Labrang Monastery’s ‘Unveiling the Buddha’ Ceremony, Xiahe, Gansu Province (4 days)
Visit Xiahe during the annual festival to witness a giant Buddha tapestry being unveiled on the hillside above Labrang Monastery and to join the crowds watching the lively performances in the town square. Trip includes hikes and walks in nearby grassland and mountain areas.
|Day One main activities||Meet up in Lanzhou, drive to Xiahe, visit De’erlong Temple, quick visit to a Tibetan temple in a valley.|
|Day Two main activities||See the unveiling of the Buddha in the morning; hike in the grasslands near Xiahe in the afternoon.|
|Day Three main activities||Visit the Ganjia Grasslands, Baishiya Monastery, and Bajiao City Ruins.|
|Day Four main activities||Drive back to Lanzhou; hike Lanzhou Danxia Landform and/or visit Taoist Temple.|
Unveiling the Buddha at Labrang Monastery, Xiahe
Founded in 1709, Labrang Monastery is considered to be Tibetan Buddhism’s most important monastery outside of Tibet, and is currently home to around 1,500 monks and novices. At its peak in 1957, the monastery housed around 4,000 monks.
Each year, just after Chinese New Year, Labrang Monastery hosts ceremonies and celebrations that draw pilgrims from all around.
The ceremonies and celebrations last for a few days and include Tibetan folk performances. You'll see the colourful costumes and masks associated with the Cham dances, and be sure to keep an eye out for the different routines of the Skeleton Dance, the Deer Dance, and the Black Hat Dance.
As part of one of the main ceremonies a large team of monks will carry a giant tapestry up on to a hill and unveil it, revealing an embroidered image of Buddha.
At Labrang Monastery this happens just one time a year, and the Buddha is on display for just an hour or so.
A monastery will often have several of these tapestries, and will display a different one each year. In 2016 we saw the Manjushri (Buddha of Wisdom) thangka displayed.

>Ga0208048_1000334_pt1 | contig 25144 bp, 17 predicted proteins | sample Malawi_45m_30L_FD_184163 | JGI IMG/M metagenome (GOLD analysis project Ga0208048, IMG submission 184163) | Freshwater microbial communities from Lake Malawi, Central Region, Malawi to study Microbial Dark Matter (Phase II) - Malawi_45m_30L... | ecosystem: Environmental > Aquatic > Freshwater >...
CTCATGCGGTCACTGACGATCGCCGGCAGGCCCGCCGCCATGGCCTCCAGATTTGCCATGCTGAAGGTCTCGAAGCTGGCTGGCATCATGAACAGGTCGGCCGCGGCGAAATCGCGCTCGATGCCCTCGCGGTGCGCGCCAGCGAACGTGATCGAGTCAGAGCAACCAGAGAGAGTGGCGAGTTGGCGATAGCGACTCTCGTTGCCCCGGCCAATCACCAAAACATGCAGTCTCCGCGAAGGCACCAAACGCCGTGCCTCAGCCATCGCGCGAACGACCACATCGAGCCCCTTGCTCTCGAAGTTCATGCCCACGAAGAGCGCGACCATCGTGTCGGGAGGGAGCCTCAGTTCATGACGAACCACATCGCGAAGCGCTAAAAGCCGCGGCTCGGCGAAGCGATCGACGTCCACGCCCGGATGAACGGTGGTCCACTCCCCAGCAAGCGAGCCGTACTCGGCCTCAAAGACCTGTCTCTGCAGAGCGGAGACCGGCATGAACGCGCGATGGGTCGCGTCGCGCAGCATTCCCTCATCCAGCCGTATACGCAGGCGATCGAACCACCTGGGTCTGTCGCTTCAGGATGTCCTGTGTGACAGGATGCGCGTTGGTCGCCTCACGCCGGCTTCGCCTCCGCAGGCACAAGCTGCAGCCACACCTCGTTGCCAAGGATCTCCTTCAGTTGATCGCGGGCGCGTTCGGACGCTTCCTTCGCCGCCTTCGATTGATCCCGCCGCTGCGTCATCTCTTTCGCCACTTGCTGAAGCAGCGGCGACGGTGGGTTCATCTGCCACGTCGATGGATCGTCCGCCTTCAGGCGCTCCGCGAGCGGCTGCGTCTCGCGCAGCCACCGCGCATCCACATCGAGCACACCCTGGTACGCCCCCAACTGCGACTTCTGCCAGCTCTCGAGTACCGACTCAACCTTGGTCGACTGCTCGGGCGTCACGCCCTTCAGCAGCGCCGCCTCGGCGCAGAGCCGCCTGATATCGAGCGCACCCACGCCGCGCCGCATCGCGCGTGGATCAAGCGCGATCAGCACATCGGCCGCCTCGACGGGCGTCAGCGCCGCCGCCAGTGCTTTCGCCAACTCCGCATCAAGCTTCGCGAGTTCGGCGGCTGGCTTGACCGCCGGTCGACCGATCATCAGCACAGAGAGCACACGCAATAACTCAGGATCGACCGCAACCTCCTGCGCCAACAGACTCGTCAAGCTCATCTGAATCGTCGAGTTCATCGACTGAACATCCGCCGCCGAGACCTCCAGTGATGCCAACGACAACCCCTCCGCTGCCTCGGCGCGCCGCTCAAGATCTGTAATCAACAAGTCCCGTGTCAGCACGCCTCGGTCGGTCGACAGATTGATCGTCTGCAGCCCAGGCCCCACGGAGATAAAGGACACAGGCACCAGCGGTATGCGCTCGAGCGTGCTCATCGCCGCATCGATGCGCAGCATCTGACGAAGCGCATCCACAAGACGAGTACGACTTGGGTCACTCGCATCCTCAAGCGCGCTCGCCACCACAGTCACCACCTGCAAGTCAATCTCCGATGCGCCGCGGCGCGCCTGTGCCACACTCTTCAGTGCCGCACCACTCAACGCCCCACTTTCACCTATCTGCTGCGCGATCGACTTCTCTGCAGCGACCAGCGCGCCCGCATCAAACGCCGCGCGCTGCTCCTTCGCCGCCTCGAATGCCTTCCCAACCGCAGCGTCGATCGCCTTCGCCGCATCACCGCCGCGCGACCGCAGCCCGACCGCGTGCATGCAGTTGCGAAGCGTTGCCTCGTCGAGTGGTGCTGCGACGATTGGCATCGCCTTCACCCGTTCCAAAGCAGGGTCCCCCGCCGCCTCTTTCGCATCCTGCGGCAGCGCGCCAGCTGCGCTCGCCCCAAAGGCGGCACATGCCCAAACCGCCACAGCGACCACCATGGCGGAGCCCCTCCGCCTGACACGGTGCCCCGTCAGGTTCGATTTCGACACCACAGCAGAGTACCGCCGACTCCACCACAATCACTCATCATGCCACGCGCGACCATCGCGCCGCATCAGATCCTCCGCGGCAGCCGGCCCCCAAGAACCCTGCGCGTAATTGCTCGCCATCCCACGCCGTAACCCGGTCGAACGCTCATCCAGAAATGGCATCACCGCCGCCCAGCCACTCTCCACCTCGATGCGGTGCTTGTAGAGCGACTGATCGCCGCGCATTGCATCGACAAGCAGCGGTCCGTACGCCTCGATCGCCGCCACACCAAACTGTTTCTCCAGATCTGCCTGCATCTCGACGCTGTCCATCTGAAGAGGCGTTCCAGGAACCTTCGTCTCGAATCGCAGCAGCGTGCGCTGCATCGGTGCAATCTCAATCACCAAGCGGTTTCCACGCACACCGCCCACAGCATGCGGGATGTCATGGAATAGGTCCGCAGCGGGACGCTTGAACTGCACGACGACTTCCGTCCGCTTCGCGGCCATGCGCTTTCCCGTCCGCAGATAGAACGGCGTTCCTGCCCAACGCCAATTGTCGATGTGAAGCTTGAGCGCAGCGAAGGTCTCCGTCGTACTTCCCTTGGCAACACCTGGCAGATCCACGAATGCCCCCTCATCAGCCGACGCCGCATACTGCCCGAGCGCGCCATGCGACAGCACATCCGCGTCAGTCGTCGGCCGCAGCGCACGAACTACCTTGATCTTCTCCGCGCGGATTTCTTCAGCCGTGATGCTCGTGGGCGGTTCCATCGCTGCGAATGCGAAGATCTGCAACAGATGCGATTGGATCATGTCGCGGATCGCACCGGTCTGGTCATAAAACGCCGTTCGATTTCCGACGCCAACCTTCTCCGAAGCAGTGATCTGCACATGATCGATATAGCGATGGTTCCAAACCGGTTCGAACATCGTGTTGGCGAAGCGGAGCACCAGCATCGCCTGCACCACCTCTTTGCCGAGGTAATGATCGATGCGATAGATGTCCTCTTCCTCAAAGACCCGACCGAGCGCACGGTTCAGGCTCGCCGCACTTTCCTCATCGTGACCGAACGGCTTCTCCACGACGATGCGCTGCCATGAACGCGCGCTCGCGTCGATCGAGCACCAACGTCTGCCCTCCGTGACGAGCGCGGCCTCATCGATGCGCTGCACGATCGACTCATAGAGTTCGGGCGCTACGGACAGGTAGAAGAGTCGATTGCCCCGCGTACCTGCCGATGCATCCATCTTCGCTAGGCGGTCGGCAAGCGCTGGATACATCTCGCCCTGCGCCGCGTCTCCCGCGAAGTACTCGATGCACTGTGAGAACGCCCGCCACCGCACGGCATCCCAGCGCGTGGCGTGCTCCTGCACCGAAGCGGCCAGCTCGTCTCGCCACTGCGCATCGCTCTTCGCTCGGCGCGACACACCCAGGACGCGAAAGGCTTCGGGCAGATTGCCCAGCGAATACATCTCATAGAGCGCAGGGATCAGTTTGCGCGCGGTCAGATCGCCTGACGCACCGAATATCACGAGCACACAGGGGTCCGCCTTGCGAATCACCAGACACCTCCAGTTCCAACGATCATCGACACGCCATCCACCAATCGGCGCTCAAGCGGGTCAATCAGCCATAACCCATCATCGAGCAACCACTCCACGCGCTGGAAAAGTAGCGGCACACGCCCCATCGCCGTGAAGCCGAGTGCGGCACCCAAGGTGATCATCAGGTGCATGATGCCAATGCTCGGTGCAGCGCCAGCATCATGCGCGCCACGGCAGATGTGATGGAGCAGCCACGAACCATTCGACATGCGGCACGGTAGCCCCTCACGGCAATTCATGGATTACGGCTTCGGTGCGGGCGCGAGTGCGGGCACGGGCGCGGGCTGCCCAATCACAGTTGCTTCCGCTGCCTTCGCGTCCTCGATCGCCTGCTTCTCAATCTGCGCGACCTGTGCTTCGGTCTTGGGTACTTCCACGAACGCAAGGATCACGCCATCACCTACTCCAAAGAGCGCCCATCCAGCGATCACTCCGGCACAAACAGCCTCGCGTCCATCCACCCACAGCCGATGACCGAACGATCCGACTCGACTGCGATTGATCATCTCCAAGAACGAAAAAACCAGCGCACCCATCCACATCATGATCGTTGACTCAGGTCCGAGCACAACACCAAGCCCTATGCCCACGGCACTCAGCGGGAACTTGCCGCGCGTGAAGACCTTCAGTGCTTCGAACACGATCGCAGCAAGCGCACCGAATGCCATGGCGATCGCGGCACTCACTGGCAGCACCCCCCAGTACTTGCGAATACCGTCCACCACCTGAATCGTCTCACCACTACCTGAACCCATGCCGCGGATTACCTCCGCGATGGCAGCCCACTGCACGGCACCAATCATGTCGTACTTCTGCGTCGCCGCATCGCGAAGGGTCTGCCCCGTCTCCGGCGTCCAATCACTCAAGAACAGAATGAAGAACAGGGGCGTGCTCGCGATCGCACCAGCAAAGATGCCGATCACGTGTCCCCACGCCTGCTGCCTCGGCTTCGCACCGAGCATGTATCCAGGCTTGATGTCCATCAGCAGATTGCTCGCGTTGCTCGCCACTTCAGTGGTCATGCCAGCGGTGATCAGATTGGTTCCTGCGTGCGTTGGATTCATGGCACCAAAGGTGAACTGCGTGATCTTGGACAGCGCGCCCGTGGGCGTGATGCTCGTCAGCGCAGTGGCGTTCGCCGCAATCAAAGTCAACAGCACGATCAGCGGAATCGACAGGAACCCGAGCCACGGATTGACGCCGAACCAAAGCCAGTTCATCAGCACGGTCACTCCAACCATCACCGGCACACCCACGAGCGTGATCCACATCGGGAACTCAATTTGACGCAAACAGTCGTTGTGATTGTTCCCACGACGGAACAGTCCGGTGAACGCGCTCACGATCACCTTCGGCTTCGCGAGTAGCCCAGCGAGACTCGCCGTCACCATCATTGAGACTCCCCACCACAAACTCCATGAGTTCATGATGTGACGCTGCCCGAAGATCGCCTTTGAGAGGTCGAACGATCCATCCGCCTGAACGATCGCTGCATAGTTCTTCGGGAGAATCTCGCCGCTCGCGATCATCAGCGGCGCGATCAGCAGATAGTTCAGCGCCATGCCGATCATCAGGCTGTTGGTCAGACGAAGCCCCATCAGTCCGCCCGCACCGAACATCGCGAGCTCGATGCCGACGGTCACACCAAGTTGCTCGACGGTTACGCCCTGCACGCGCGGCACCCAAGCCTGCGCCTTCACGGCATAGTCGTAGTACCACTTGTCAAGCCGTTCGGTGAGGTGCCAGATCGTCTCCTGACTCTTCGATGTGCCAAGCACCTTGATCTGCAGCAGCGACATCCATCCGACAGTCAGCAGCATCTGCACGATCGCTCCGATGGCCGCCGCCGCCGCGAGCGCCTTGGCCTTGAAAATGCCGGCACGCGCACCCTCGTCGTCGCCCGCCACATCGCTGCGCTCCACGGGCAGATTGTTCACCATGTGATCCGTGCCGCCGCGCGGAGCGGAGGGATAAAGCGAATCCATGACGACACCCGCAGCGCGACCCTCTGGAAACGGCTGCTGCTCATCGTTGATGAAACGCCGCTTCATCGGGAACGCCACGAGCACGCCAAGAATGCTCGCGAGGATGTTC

A thangka is a Tibetan Buddhist style of artwork that comes in several different types and sizes. Most commonly they show a scene with a particular Buddhist deity as the centrepiece. Sometimes a thangka is used as the focus of a ritual or ceremony, where the deity is used as a starting point for a discussion of a particular story or scripture.
Hikes and walks during the trip
During our time in Xiahe we'll make morning visits to temples and monasteries to see the celebrations. In the afternoons we'll head out into the surrounding countryside to explore the other sights of the area.
The terrain near Xiahe is quite mild – something like what we would call a Level 2 hike in Beijing – but we'll be at elevations of about 3,000m, which will make it feel a bit tougher.
At the Ganjia grasslands we'll first stop for a look around the ruins of the Bajiao Fort, which we'll explore before heading off for a short hike in the hills nearby. We'll then drive on to the Baishiya 'White Stone Cliff' Monastery. We're expecting to see some performances and ceremonies in the area, and if the monastery is is open we'll definitely take a look around to see if we can find the sacred cave.
On the last day of the trip we plan a hike in the mountains near Lanzhou. The colours in the hills here are similar to the famous Zhangye Danxia Landform, but it’s a secret spot – well, given that it was supposed to be developed into a park, maybe not secret, but forgotten. If there’s time, we’ll add on some more sightseeing in the area.